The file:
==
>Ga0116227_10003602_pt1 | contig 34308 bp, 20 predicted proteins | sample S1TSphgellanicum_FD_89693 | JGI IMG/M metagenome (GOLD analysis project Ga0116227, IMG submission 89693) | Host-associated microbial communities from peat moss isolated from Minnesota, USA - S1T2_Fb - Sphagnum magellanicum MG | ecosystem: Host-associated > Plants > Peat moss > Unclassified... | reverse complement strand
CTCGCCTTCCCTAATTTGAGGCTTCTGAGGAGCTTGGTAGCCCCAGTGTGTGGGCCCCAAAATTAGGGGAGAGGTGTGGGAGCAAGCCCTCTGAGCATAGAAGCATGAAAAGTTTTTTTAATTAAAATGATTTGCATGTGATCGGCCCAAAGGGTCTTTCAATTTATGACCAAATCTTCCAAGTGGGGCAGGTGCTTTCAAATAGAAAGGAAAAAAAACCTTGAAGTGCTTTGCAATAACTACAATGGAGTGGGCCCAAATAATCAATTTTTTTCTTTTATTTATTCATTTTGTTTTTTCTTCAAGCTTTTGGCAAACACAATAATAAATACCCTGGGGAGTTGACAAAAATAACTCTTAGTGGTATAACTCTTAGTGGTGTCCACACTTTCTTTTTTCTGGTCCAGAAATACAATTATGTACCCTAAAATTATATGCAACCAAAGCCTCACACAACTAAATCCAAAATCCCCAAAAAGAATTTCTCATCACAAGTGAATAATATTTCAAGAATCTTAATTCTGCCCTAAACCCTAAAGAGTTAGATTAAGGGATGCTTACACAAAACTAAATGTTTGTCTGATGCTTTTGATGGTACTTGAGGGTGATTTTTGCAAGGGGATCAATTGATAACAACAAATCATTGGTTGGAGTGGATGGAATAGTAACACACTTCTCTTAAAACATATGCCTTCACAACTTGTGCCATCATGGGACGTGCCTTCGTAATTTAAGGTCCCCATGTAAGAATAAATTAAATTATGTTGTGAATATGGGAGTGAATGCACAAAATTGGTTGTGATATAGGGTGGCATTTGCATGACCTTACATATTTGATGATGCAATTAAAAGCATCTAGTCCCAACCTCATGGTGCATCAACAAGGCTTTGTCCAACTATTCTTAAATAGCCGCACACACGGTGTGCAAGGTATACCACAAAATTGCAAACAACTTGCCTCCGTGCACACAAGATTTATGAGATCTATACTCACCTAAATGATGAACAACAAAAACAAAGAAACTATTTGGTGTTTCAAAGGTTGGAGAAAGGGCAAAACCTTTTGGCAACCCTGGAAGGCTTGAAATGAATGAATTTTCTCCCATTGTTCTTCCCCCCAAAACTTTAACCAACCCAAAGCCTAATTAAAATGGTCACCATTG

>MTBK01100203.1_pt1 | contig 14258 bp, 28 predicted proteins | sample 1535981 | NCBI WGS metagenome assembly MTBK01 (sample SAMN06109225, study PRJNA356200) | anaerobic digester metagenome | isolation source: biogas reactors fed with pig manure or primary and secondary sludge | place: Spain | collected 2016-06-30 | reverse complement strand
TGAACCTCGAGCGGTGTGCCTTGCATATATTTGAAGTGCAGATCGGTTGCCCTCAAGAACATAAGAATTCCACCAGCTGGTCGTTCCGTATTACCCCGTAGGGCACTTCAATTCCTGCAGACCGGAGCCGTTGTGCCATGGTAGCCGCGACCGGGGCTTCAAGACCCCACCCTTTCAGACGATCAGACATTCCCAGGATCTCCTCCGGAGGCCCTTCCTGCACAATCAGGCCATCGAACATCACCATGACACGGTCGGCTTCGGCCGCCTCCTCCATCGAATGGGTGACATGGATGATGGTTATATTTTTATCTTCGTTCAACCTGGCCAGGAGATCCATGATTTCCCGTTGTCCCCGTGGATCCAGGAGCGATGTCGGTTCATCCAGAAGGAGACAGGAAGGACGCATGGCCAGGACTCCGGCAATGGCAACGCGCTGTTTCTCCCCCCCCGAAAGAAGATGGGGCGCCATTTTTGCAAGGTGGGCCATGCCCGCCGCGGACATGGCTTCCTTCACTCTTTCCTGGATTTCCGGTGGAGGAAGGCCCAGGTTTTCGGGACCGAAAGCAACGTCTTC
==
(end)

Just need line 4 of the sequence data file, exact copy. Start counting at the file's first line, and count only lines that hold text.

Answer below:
TGAACCTCGAGCGGTGTGCCTTGCATATATTTGAAGTGCAGATCGGTTGCCCTCAAGAACATAAGAATTCCACCAGCTGGTCGTTCCGTATTACCCCGTAGGGCACTTCAATTCCTGCAGACCGGAGCCGTTGTGCCATGGTAGCCGCGACCGGGGCTTCAAGACCCCACCCTTTCAGACGATCAGACATTCCCAGGATCTCCTCCGGAGGCCCTTCCTGCACAATCAGGCCATCGAACATCACCATGACACGGTCGGCTTCGGCCGCCTCCTCCATCGAATGGGTGACATGGATGATGGTTATATTTTTATCTTCGTTCAACCTGGCCAGGAGATCCATGATTTCCCGTTGTCCCCGTGGATCCAGGAGCGATGTCGGTTCATCCAGAAGGAGACAGGAAGGACGCATGGCCAGGACTCCGGCAATGGCAACGCGCTGTTTCTCCCCCCCCGAAAGAAGATGGGGCGCCATTTTTGCAAGGTGGGCCATGCCCGCCGCGGACATGGCTTCCTTCACTCTTTCCTGGATTTCCGGTGGAGGAAGGCCCAGGTTTTCGGGACCGAAAGCAACGTCTTC